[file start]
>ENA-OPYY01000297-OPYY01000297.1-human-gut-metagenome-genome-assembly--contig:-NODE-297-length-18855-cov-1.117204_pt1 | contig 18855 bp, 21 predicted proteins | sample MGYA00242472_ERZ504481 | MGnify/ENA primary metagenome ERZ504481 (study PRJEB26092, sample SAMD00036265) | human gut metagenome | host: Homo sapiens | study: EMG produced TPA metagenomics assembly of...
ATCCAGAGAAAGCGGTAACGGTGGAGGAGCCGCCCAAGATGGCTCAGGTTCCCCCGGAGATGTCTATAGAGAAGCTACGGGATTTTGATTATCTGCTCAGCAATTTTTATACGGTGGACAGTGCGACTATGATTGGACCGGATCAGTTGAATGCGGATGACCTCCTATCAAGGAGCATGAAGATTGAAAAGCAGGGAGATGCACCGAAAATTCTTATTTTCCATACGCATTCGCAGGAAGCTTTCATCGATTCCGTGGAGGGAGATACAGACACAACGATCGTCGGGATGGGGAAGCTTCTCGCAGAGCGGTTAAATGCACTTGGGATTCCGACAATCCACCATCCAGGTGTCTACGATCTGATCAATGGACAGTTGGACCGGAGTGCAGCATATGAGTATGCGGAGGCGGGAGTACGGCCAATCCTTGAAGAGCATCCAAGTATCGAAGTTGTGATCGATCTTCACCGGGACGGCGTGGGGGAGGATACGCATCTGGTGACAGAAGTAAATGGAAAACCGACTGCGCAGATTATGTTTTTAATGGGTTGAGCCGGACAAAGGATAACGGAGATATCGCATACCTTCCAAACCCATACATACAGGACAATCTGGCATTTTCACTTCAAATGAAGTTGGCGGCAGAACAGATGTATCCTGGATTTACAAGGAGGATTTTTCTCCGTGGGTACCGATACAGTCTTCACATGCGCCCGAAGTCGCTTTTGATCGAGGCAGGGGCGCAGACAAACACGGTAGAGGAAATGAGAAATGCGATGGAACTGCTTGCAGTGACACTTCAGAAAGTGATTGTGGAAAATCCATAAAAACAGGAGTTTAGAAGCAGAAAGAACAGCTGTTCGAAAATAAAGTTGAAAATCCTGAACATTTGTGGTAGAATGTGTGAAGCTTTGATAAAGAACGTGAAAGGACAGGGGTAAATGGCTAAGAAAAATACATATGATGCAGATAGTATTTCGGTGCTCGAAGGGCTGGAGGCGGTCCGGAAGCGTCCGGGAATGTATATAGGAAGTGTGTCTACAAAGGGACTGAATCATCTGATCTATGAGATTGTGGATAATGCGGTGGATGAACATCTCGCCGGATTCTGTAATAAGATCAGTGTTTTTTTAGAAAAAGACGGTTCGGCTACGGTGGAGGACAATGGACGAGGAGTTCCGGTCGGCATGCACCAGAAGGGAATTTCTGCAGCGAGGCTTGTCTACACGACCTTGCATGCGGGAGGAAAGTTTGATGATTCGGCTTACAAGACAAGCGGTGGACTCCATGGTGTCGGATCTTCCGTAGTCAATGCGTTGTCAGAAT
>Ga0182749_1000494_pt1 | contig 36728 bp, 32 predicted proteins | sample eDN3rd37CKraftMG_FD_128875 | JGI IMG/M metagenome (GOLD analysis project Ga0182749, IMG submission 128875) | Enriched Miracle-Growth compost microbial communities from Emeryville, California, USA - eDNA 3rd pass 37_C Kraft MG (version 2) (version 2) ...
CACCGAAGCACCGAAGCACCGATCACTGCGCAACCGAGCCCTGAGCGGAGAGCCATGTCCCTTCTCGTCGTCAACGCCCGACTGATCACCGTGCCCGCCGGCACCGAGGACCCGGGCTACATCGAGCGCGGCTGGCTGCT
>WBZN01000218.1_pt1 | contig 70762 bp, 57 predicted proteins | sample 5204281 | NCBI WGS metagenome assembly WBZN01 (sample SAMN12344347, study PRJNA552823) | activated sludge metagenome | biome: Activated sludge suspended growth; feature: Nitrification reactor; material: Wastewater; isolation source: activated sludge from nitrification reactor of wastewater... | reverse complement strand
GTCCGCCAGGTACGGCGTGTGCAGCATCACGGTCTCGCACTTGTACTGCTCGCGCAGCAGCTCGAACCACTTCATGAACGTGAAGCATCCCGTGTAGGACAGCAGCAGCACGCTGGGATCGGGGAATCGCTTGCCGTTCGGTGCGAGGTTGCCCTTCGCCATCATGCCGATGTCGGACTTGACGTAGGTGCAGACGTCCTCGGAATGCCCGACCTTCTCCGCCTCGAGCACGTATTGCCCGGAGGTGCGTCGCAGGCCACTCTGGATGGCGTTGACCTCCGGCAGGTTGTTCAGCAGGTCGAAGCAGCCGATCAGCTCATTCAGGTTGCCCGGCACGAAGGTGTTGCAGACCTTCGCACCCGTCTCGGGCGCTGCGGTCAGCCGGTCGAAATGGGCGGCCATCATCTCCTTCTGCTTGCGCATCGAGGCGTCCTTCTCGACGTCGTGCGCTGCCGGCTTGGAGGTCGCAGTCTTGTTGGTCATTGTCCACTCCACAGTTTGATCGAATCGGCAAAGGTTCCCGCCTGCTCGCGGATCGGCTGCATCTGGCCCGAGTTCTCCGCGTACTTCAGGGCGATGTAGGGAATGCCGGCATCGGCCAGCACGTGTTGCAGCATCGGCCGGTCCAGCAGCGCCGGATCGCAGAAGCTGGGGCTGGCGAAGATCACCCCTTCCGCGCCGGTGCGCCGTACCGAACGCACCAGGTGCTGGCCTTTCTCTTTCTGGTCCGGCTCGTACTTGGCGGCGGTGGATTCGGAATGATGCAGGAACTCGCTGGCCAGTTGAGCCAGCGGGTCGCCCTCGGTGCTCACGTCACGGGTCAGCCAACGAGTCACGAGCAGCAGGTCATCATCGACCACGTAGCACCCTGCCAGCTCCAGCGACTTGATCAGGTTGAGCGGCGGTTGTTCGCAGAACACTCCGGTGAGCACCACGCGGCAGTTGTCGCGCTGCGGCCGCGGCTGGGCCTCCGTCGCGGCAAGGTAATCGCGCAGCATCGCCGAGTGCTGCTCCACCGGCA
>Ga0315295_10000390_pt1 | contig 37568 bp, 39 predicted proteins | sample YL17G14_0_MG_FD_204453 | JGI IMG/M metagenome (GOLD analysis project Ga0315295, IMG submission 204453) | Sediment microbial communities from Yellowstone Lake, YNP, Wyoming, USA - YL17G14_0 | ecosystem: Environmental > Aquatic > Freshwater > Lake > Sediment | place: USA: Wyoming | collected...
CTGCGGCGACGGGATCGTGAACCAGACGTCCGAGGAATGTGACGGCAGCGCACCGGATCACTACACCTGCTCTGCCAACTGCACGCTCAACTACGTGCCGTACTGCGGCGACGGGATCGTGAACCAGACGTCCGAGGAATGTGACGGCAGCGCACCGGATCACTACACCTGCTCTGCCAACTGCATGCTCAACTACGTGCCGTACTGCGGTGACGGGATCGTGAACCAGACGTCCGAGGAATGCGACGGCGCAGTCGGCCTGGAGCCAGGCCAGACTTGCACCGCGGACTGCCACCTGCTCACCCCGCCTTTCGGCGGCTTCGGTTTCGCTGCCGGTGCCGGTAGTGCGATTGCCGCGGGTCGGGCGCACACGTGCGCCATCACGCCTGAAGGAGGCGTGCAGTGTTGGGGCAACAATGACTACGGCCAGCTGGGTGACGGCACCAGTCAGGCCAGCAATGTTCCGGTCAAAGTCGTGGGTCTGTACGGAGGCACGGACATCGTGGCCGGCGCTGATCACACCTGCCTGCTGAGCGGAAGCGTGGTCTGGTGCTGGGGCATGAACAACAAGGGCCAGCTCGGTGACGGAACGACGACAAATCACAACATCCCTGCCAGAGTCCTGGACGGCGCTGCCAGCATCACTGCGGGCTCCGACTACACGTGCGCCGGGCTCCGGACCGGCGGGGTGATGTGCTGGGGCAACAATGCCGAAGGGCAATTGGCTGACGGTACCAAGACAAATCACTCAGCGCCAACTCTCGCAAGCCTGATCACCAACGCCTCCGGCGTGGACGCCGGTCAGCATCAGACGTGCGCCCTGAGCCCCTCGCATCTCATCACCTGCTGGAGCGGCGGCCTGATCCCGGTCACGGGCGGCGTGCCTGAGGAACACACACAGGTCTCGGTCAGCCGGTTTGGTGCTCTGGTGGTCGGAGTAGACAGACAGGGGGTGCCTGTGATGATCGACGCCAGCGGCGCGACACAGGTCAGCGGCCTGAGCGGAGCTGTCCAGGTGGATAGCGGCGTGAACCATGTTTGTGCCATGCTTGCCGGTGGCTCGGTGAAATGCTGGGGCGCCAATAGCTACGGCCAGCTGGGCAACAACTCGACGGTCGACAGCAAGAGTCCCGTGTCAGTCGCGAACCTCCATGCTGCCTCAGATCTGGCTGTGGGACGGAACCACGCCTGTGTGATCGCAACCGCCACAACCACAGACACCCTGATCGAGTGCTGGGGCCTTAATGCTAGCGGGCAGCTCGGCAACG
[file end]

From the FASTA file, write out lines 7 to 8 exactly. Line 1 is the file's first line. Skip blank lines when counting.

>Ga0315295_10000390_pt1 | contig 37568 bp, 39 predicted proteins | sample YL17G14_0_MG_FD_204453 | JGI IMG/M metagenome (GOLD analysis project Ga0315295, IMG submission 204453) | Sediment microbial communities from Yellowstone Lake, YNP, Wyoming, USA - YL17G14_0 | ecosystem: Environmental > Aquatic > Freshwater > Lake > Sediment | place: USA: Wyoming | collected...
CTGCGGCGACGGGATCGTGAACCAGACGTCCGAGGAATGTGACGGCAGCGCACCGGATCACTACACCTGCTCTGCCAACTGCACGCTCAACTACGTGCCGTACTGCGGCGACGGGATCGTGAACCAGACGTCCGAGGAATGTGACGGCAGCGCACCGGATCACTACACCTGCTCTGCCAACTGCATGCTCAACTACGTGCCGTACTGCGGTGACGGGATCGTGAACCAGACGTCCGAGGAATGCGACGGCGCAGTCGGCCTGGAGCCAGGCCAGACTTGCACCGCGGACTGCCACCTGCTCACCCCGCCTTTCGGCGGCTTCGGTTTCGCTGCCGGTGCCGGTAGTGCGATTGCCGCGGGTCGGGCGCACACGTGCGCCATCACGCCTGAAGGAGGCGTGCAGTGTTGGGGCAACAATGACTACGGCCAGCTGGGTGACGGCACCAGTCAGGCCAGCAATGTTCCGGTCAAAGTCGTGGGTCTGTACGGAGGCACGGACATCGTGGCCGGCGCTGATCACACCTGCCTGCTGAGCGGAAGCGTGGTCTGGTGCTGGGGCATGAACAACAAGGGCCAGCTCGGTGACGGAACGACGACAAATCACAACATCCCTGCCAGAGTCCTGGACGGCGCTGCCAGCATCACTGCGGGCTCCGACTACACGTGCGCCGGGCTCCGGACCGGCGGGGTGATGTGCTGGGGCAACAATGCCGAAGGGCAATTGGCTGACGGTACCAAGACAAATCACTCAGCGCCAACTCTCGCAAGCCTGATCACCAACGCCTCCGGCGTGGACGCCGGTCAGCATCAGACGTGCGCCCTGAGCCCCTCGCATCTCATCACCTGCTGGAGCGGCGGCCTGATCCCGGTCACGGGCGGCGTGCCTGAGGAACACACACAGGTCTCGGTCAGCCGGTTTGGTGCTCTGGTGGTCGGAGTAGACAGACAGGGGGTGCCTGTGATGATCGACGCCAGCGGCGCGACACAGGTCAGCGGCCTGAGCGGAGCTGTCCAGGTGGATAGCGGCGTGAACCATGTTTGTGCCATGCTTGCCGGTGGCTCGGTGAAATGCTGGGGCGCCAATAGCTACGGCCAGCTGGGCAACAACTCGACGGTCGACAGCAAGAGTCCCGTGTCAGTCGCGAACCTCCATGCTGCCTCAGATCTGGCTGTGGGACGGAACCACGCCTGTGTGATCGCAACCGCCACAACCACAGACACCCTGATCGAGTGCTGGGGCCTTAATGCTAGCGGGCAGCTCGGCAACG